On the back cover of Six Metres of Pavement
, Farzana Doctor’s face glances gimlet-eyed at the camera, her lips pursed as if harbouring some secret wisdom. The secret is now out. Doctor’s second novel is an assured, polyamorous page-turner. It stealthily enters the subconscious and assembles a vision of the boundlessness of the human heart.
The story integrates the lives and losses of diverse worlds, exactly the sorts of intersecting urban worlds — sexual, cultural, racial — that infuse Doctor’s Toronto setting. We begin with Ismail, a midlife former husband and father raised in India but long ensconced in the pan-ethnic masala of his downtown neighbourhood. Ismail lives alone in the house he bought out from his ex-wife after their divorce, the split brought on by the incident that long ago made him a father without a child.
Eighteen years ago, sleep-deprived and distracted by a new wrinkle in his daily routine, Ismail dropped his wife at work and headed as usual to his own office, forgetting that his infant daughter was sound asleep in the back seat. The car sat untouched for the next four hours, parked on the street on a scorching August day. The child died of heat stroke, Ismail narrowly avoiding prosecution.
It’s a stunningly risky opener for any novel, but Farzana Doctor manages it with impressive and moving subtlety, dovetailing Ismail’s tormenting memories (never laid to rest) with his tentative, long-delayed steps toward rejoining the world — meaning, really, the world of people merely pummelled by fate instead of crushed.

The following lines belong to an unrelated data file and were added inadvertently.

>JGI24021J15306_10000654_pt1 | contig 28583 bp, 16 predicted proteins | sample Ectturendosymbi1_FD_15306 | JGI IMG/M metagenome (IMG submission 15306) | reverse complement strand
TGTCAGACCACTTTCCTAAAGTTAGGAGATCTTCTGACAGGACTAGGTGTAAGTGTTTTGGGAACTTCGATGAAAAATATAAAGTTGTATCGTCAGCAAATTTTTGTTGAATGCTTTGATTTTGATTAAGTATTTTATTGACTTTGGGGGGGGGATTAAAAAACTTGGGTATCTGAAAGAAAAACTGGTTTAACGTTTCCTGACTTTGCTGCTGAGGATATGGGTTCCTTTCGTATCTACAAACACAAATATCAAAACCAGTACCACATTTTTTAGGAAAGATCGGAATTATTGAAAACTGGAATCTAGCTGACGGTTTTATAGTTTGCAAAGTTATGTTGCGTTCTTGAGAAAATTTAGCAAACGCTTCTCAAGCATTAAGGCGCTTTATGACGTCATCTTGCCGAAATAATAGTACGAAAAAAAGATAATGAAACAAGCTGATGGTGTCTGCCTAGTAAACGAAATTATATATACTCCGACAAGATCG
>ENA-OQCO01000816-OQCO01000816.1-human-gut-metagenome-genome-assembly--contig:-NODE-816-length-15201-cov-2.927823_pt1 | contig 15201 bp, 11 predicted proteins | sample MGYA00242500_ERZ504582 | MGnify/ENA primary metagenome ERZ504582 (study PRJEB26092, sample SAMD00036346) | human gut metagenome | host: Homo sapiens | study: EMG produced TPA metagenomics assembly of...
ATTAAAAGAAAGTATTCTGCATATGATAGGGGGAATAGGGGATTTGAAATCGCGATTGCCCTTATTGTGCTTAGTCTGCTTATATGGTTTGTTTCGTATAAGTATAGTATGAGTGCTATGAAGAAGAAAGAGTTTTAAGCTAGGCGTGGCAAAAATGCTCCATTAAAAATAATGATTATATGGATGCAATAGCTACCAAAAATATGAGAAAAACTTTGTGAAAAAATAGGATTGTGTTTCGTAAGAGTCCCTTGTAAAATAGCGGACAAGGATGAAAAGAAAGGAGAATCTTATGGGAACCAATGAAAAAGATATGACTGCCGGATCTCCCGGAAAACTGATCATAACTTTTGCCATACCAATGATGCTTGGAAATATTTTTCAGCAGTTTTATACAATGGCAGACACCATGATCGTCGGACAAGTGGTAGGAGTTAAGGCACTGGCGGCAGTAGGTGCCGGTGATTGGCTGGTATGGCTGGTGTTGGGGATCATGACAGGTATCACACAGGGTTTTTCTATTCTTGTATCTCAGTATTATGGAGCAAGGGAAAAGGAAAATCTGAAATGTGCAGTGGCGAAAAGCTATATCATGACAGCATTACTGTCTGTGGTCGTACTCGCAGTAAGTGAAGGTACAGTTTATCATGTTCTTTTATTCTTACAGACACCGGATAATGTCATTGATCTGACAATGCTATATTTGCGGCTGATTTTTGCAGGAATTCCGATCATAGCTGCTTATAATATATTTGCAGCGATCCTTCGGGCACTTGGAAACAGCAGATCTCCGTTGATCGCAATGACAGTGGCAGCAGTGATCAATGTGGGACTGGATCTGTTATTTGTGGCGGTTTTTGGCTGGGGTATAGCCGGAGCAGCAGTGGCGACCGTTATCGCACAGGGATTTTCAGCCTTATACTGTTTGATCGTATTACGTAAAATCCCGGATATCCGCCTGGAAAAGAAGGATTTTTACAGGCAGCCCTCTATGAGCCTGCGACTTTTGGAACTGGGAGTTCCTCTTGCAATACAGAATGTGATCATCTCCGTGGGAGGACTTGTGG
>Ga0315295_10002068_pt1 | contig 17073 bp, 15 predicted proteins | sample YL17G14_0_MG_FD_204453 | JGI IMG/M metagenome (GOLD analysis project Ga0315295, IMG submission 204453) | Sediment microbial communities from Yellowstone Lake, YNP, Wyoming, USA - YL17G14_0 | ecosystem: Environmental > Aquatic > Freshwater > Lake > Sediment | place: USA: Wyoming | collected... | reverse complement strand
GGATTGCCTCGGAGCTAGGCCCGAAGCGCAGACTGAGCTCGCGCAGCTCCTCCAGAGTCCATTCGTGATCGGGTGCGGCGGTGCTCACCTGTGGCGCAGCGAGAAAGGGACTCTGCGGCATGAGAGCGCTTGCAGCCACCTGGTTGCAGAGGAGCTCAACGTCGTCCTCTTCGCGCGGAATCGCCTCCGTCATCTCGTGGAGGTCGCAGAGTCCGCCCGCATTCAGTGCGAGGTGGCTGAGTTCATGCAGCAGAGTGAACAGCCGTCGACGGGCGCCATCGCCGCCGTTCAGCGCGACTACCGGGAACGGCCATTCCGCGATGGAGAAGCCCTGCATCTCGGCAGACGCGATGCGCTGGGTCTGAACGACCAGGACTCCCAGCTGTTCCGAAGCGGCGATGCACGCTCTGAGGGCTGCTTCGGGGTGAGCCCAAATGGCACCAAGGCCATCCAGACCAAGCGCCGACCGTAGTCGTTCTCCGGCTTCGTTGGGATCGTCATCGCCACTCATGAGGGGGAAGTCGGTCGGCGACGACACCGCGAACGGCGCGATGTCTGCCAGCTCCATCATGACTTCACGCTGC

Ismail drinks too much; he can put away five or six beers a night, most nights, with his good friend and occasional sex partner Daphne. After they both join AA, Daphne announces one night that she’s finally acknowledging her lesbianism. Doctor doesn’t undermine our sympathy for Ismail with a display of homophobia. He is just calmly, understandably indignant that he has been led astray. They work it out, and Daphne fades from the picture, while other relationships begin to break through the barriers of self-censure and reclusiveness that guard Ismail’s bruised psyche.
Celia, a prematurely widowed Portuguese neighbour, enters. We alternate between her and Ismail’s viewpoints as she launches some cautious forays out of the black-clad show of grief imposed on her by her culture. The two sorrowing neighbours begin to quietly intrigue each other.
Meanwhile, a powerful catalyst emerges: Fatima, a young bisexual fellow student in a creative-writing class Ismail signed up for in hopes of exorcising his demons. She takes a liking to Ismail, partly because his gentle, un-macho demeanour suggests to her that he might be gay. Fatima is herself in a serious bind, her old-world parents having given her an ultimatum to give up her “perverted” lifestyle or be cut off from the family and her tuition funding.
Doctor expertly matches these diverse characters together in intimate situations, creating tense or touching moments of connection across divisions of age, gender and sexual or cultural bias. The novel builds a message that sometimes feels too earnestly prescriptive — but the charm and authenticity of the main players make the heartfelt editorializing easy to forgive.
It gradually emerges that Ismail is succumbing to an encoded love that he might have lavished on the child he lost. Doctor leads us to this understanding with wonderful sleight of hand. It sneaks up and then hits with a tender wallop. Novels don’t often spring sudden tears from me. This story did it several times, and never with tawdry tugs at the heartstrings. The book cuts deep, to the core of love, universal need and our responsibility to others.